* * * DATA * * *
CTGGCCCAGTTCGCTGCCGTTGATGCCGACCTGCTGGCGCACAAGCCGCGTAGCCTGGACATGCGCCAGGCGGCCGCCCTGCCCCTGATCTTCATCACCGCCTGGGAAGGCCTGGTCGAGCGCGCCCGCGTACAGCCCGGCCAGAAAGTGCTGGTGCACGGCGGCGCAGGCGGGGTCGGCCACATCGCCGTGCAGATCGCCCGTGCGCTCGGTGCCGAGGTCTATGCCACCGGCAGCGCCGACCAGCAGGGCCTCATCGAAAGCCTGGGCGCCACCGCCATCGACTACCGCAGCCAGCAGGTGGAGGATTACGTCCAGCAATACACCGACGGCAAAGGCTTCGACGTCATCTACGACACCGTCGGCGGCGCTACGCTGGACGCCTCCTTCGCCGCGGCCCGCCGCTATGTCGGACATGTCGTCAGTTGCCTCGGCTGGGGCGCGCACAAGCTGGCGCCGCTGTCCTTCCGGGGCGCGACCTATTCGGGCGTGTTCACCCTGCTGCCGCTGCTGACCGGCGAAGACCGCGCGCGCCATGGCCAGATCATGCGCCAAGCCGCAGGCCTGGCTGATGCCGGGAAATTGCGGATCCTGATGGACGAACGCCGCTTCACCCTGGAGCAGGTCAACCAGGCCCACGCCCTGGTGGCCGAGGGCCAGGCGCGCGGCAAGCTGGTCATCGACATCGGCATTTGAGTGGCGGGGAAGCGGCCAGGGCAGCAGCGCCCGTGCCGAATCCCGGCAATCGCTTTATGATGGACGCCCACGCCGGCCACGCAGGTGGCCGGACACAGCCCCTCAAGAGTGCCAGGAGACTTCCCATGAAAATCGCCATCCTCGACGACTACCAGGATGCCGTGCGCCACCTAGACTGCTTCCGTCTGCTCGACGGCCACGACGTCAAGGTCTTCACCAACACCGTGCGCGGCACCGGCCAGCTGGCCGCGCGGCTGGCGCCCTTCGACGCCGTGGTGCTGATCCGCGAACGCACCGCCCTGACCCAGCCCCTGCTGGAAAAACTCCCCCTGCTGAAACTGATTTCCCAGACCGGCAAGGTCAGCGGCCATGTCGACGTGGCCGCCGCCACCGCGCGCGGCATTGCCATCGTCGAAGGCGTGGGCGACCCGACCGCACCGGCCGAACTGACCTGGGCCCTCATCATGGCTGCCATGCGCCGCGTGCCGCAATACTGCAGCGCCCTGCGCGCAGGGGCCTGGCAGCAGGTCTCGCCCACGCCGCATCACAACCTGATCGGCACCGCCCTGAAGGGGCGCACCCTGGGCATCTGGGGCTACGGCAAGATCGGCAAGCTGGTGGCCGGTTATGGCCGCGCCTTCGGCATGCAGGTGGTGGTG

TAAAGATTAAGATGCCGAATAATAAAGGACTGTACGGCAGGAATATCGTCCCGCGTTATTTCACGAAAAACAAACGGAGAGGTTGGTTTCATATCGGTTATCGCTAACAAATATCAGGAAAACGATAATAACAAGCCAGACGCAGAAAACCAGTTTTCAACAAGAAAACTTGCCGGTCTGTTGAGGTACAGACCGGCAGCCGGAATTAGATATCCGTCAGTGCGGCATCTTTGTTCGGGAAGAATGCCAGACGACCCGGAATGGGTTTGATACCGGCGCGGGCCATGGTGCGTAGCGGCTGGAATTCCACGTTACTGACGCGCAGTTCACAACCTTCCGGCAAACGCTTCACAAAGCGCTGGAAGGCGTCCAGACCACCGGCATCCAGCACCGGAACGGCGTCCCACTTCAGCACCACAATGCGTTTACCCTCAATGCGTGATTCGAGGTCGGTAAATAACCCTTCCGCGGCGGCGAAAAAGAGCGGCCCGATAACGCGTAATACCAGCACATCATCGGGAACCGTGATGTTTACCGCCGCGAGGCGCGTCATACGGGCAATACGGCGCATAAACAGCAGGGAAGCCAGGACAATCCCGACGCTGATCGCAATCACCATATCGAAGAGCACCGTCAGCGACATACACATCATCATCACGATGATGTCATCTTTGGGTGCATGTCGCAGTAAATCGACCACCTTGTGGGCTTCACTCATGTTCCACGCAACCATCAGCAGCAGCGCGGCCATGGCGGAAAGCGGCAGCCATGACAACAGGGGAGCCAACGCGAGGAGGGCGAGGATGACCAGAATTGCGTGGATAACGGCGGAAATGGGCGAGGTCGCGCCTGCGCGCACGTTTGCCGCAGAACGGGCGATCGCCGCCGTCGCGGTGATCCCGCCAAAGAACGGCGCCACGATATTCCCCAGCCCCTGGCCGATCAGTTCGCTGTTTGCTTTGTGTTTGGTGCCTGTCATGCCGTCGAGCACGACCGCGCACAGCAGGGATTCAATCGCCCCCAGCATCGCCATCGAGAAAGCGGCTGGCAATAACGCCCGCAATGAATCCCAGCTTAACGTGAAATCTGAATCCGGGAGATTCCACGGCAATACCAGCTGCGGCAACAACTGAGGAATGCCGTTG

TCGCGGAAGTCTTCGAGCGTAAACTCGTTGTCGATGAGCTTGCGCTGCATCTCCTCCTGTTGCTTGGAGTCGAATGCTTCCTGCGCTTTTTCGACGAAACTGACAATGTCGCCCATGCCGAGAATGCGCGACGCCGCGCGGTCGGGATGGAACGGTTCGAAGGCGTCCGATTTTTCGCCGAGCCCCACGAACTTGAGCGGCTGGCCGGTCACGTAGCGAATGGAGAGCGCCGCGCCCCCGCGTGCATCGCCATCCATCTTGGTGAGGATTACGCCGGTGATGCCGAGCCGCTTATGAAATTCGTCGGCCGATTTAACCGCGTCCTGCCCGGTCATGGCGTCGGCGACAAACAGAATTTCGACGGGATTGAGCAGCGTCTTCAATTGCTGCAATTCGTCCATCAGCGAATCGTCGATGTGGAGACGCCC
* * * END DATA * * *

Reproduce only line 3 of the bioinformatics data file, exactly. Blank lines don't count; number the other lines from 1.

TCGCGGAAGTCTTCGAGCGTAAACTCGTTGTCGATGAGCTTGCGCTGCATCTCCTCCTGTTGCTTGGAGTCGAATGCTTCCTGCGCTTTTTCGACGAAACTGACAATGTCGCCCATGCCGAGAATGCGCGACGCCGCGCGGTCGGGATGGAACGGTTCGAAGGCGTCCGATTTTTCGCCGAGCCCCACGAACTTGAGCGGCTGGCCGGTCACGTAGCGAATGGAGAGCGCCGCGCCCCCGCGTGCATCGCCATCCATCTTGGTGAGGATTACGCCGGTGATGCCGAGCCGCTTATGAAATTCGTCGGCCGATTTAACCGCGTCCTGCCCGGTCATGGCGTCGGCGACAAACAGAATTTCGACGGGATTGAGCAGCGTCTTCAATTGCTGCAATTCGTCCATCAGCGAATCGTCGATGTGGAGACGCCC